Stories from 8 December 2008
Sokwanele posted several pictures taken in Ruwa of raw sewage overflowing from manholes, causing residents in the area to fear for a cholera outbreak. Sokwanele says: “It’s a ticking time-bomb, and the residents know it, but can do nothing about it”. The Kubatana blog also comments on the current cholera...
Semantic Eritrea reports that the government of the Russian Federation has decided to cement the connections between Eritrea and Russia by erecting a monument of bronze to famed poet Alexander Pushkin, as well as a Pushkin Centre in the Eritrean capital of Asmara. Pushkin's Eritrean connection comes from his great...
dawn_1o9 reports that pre-paid GSM SIM cards are now available in Myanmar, but costs and application procedures are still prohibitive. Mobile phones have been used in the protest actions against the ruling Junta.
Popular Burmese bloggers Zarganar and Nay Phone Latt, who were arrested by the Junta authorities for allegedly criticizing the government, have been recognized by media groups in Paris.
Kampua Talk feels Sarawak in Malaysia has the most traffic lights in the whole world. She also suggests some activities while waiting for traffic lights to turn green.
Kian Ming wants to probe deeper the gender imbalance in Malaysia's public universities.
Thai Intelligent News Weblog wonders who might be the “mastermind” behind the conspiracy to undermine Thailand's ruling party and former leader Thaksin Shinawatra.
The alumni of the University of the Philippines Cebu High School published a blog dedicated to help the efforts to defend the highly esteemed public school from threats of closure.
Rev. Edicio dela Torre shares his countrymen's surprise at Filipino boxing champion Manny Pacquiao's easy victory over Oscar de la Hoya in last Sunday's match. “We were all heavily influenced by the media hype about de la Hoya,” he said.
Fiji’s military coup hits its two-year anniversary, and bloggers around the region have spent the past few days gathering thoughts and opinions on the country’s past, present and future.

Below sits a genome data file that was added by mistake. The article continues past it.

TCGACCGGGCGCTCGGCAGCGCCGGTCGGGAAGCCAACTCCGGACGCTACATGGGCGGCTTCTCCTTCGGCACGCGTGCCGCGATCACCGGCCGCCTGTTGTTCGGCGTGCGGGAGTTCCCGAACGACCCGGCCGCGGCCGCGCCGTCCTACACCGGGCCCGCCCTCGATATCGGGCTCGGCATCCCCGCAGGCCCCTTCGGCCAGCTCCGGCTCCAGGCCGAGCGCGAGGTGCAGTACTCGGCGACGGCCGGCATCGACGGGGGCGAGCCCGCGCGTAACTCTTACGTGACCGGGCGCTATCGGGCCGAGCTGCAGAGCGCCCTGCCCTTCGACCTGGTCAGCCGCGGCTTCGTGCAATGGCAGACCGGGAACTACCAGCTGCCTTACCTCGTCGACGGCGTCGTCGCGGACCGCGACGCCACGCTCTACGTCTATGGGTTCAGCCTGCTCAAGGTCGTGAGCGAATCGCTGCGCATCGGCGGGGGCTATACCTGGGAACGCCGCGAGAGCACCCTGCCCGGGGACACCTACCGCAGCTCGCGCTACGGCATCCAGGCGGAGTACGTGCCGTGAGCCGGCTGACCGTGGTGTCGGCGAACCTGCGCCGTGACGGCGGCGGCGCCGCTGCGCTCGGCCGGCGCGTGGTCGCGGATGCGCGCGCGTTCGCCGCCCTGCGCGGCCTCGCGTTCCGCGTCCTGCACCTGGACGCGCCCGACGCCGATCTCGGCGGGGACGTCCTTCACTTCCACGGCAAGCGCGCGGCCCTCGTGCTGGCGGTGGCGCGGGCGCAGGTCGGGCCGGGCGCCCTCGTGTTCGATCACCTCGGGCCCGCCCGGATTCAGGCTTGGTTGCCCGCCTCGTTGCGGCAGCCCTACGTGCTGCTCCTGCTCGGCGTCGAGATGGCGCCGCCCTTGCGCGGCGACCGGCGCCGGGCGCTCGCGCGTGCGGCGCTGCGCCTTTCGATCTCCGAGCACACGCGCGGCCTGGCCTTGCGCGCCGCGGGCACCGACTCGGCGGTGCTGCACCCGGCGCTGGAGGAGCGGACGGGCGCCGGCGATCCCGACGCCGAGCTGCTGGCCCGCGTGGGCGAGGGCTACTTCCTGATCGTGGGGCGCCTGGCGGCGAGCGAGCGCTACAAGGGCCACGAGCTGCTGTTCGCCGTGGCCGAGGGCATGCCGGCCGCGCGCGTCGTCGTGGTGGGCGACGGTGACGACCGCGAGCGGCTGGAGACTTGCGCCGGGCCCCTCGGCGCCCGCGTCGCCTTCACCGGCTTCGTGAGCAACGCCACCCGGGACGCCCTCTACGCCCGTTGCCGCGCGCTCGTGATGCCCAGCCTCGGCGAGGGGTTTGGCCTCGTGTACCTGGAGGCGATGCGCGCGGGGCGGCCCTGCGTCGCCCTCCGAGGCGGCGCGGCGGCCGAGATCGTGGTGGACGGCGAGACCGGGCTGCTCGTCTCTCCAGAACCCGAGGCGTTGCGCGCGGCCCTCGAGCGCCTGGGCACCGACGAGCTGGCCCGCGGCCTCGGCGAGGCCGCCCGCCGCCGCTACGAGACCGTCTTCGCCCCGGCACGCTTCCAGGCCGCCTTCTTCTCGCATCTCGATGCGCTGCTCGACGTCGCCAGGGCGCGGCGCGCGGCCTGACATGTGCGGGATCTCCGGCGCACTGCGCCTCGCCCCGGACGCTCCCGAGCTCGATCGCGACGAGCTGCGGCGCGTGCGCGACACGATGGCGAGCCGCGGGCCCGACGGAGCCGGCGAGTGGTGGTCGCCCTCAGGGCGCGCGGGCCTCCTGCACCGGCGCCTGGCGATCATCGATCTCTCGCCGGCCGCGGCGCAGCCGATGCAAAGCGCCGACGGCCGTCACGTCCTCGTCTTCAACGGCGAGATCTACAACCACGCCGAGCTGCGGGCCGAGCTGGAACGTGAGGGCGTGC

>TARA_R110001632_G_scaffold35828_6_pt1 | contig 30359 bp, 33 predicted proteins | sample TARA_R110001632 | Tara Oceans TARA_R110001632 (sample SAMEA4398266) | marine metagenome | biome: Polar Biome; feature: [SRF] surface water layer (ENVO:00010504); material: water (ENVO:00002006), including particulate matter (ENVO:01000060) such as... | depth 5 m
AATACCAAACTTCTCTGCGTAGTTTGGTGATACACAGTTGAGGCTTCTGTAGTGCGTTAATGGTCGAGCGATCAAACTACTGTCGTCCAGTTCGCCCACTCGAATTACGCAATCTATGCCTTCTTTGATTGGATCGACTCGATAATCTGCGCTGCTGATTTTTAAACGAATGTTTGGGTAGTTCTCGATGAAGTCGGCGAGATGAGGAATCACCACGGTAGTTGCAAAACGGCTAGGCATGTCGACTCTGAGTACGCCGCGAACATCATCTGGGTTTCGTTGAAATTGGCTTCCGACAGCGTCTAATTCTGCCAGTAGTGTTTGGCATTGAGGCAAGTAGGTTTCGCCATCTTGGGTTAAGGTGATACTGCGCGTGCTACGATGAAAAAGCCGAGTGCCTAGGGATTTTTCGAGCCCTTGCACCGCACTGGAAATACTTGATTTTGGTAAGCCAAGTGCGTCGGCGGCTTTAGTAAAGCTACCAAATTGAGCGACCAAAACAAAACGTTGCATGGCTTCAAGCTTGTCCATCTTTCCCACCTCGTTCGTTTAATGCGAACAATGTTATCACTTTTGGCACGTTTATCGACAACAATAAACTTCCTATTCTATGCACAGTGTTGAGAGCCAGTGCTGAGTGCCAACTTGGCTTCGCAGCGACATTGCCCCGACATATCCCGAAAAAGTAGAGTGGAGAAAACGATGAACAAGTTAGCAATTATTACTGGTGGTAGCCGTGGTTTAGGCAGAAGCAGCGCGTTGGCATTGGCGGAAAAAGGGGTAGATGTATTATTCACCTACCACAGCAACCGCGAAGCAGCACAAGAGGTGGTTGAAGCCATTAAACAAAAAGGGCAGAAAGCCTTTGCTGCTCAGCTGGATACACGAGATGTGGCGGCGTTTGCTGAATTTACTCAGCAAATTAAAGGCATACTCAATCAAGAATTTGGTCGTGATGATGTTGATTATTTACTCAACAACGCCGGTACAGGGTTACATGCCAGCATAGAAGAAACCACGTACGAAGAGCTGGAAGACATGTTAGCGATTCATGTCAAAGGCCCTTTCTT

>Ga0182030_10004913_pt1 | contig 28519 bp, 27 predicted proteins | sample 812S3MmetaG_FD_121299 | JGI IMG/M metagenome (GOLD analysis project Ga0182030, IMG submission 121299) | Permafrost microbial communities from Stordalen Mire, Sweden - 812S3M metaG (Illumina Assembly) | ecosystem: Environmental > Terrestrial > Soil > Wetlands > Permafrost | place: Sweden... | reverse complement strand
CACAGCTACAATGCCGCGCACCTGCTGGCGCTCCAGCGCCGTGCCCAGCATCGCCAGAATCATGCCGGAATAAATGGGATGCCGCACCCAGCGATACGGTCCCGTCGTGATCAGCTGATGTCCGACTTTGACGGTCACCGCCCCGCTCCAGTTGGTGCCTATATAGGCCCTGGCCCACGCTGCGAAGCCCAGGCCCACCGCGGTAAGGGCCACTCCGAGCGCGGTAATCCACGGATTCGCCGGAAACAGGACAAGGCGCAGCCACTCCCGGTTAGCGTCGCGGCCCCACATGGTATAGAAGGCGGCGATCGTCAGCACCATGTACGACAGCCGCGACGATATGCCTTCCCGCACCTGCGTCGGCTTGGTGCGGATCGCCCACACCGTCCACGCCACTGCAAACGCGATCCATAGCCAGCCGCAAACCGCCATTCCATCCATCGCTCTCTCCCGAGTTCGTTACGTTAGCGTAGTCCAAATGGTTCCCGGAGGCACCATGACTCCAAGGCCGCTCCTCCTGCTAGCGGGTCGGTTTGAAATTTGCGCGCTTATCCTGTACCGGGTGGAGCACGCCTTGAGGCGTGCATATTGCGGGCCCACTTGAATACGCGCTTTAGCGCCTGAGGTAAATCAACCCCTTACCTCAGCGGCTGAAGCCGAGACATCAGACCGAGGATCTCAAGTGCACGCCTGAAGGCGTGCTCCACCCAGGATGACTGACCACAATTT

How does a child define terrorism? Tarek Amr from Egypt brings us this conversation from the Egyptian blogosphere.
After a long hiatus, Libyan bloggers are back at work behind their keyboards, wishing each other a happy Eid, discussing the increasing prices and reflecting on Hajj, the annual pilgrimage to Mecca which Muslims perform. Fozia Mohamed tunes in to bring us the story.
Kima posting on the illusionaire blog announces the election results in Mizoram and talks about the high turnout and intense interest in the polls.
A group of students held a protest rally against the Iranian government and president Mahmoud Ahmadinejad at the University of Tehran on Sunday to commemorate Student Day, the anniversary of the murdering of three students of University of Tehran on December 6, 1953.
MeetJohnSong brings to our attention a global collaborative musical project called Playing for Change: Peace through Music. The concept behind it is that music is a common uniting factor between different cultures, ethnicities and regions.The film and music will be available in 2009, and more information on the project can be found on the Playing for Change website.
Anton M. Steeman describes one of the many courses in Brazil that leads to qualified Santa Clauses, a welcome Christmas temporary job. “The most difficult part of being a good Santa Claus is the hours and hours sitting in a chair, showing a slight smile, taking punches and pushes, a...
HaitiAnalysis.com republishes an article that claims “repeated false stories of corruption against President Aristide are part of a continuing disinformation campaign against him that began when he first took office in 1991.”
Sidney Sweeting at Weblog Bahamas blogs about the alleged corruption within the Customs Department.
A Caribbean Garden takes a trip down memory lane and shares photos of the flowers of her childhood.
As Cuban blogger Yoani Sanchez begins “the planned journey of the bloggers” deemed “counterrevolutionary” by the government, she explains: “In the blogger phenomenon there are a thousand ways to camouflage oneself” – and Uncommon Sense applauds her cleverness: “Freedom one day will prevail in Cuba, and nothing the dictatorship does...
Barbados Free Press questions why the island's HIV infection rate is 50% higher than in other regional territories.